Professor Eric Wolff FRS
Eric Wolff uses the chemical composition of ice cores to reveal the nature of Earth’s past climates. Eric led the European Project for Ice Coring in Antarctica, which produced detailed climate records spanning back 800,000 years, allowing researchers to take an unprecedented look at the evolution of climate in the Quaternary Period. He is currently working towards extending this record further back in time, and on using past warm periods to help us understand future climate evolution.
Amongst other highlights, Eric proposed the use of sea salt in ice cores for estimating the extent of past sea ice. He has also done pioneering work on the chemistry of the Antarctic troposphere and the link between the physical properties and chemical content of ice.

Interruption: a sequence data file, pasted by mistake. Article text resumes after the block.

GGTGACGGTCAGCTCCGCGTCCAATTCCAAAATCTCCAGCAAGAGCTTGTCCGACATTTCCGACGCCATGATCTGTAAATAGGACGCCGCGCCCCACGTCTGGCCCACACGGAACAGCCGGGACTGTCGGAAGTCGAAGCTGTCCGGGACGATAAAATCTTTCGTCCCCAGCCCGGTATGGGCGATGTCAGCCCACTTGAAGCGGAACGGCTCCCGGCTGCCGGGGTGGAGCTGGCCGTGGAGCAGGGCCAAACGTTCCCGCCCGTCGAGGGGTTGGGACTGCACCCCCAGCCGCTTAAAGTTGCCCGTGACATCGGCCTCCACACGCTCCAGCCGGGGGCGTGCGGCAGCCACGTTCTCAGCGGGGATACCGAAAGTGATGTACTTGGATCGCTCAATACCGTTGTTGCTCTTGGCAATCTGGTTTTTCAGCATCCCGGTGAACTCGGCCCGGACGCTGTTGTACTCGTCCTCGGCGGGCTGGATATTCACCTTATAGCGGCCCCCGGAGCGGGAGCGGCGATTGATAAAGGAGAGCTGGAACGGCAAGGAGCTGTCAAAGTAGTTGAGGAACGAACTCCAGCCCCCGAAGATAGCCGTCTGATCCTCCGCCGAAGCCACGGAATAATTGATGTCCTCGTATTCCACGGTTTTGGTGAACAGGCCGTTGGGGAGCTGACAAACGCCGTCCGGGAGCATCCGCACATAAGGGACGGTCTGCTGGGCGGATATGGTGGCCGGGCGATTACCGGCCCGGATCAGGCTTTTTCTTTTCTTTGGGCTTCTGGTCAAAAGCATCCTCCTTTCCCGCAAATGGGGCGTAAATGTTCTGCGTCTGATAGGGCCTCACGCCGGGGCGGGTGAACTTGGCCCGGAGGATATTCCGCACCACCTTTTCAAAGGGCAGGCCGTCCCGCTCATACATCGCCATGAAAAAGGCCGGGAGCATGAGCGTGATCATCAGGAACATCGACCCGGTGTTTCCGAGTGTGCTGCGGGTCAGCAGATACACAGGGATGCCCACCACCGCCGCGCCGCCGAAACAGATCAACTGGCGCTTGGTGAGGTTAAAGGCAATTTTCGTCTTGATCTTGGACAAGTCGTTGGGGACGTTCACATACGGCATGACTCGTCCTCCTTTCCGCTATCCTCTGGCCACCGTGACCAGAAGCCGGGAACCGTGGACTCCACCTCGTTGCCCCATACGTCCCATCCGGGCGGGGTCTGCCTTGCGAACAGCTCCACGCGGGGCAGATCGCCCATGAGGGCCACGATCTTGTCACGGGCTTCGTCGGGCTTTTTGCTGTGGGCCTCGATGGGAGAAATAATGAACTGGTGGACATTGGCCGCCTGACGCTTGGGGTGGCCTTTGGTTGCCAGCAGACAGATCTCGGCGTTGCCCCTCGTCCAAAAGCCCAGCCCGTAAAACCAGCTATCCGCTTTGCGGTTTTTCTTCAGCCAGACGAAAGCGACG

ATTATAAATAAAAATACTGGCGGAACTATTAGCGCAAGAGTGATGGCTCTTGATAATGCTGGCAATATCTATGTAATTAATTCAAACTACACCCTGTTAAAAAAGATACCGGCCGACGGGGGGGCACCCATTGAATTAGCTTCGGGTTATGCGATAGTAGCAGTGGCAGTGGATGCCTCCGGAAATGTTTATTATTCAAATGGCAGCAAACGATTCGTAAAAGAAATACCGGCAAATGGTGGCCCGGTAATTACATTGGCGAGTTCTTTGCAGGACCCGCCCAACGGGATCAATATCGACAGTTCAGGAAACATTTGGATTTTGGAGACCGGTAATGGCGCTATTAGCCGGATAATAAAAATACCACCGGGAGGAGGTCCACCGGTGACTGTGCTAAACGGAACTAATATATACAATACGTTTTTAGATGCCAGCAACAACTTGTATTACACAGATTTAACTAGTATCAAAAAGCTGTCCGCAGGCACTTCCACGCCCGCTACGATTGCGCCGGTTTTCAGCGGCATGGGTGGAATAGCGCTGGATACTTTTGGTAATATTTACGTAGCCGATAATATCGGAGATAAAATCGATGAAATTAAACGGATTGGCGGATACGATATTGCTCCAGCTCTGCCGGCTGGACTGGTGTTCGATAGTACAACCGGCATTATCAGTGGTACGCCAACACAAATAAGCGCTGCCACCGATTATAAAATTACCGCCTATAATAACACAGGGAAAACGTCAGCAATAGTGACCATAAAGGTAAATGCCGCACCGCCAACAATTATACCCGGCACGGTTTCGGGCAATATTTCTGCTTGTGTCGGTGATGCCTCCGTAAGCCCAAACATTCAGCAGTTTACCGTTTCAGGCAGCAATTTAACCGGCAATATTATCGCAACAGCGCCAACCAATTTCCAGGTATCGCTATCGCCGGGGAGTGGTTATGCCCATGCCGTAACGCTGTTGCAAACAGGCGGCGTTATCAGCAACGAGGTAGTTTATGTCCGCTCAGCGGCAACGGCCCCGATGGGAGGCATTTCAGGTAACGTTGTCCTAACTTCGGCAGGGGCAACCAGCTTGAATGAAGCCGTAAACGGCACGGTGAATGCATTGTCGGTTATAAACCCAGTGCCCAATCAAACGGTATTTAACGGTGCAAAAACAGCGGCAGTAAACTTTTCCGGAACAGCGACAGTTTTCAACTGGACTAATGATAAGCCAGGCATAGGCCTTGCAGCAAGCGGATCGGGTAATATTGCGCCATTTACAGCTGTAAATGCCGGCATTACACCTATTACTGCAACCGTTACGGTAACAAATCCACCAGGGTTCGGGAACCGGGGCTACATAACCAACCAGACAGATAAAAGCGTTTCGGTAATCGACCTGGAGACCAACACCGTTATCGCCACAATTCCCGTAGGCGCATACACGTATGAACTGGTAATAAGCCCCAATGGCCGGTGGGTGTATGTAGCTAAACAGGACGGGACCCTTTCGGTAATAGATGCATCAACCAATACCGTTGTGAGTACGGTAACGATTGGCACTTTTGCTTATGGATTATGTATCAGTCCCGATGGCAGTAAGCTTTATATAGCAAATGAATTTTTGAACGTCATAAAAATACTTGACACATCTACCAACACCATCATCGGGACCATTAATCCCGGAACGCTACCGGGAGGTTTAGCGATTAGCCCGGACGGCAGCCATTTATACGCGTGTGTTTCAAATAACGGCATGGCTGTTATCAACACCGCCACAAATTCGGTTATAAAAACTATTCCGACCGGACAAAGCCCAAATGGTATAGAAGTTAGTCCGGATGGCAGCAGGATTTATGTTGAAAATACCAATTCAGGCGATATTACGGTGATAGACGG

Eric has received a number of accolades in recognition of his work, including the Louis Agassiz Medal of the European Geosciences Union (2009) and the Lyell Medal of the Geological Society of London (2012). He was one of the founding Chief Editors of the journal Climate of the Past.
Honorary Fellow, British Antarctic Survey
Royal Society Research Professor, Department of Earth Sciences (Downing Street), University of Cambridge
Honorary Professor, School of Environmental Sciences, University of East Anglia
Interest and expertise
- Earth and environmental sciences
- Atmospheric chemistry, Climate sciences
Ice cores, Glaciology, Antarctica, Paleoclimatology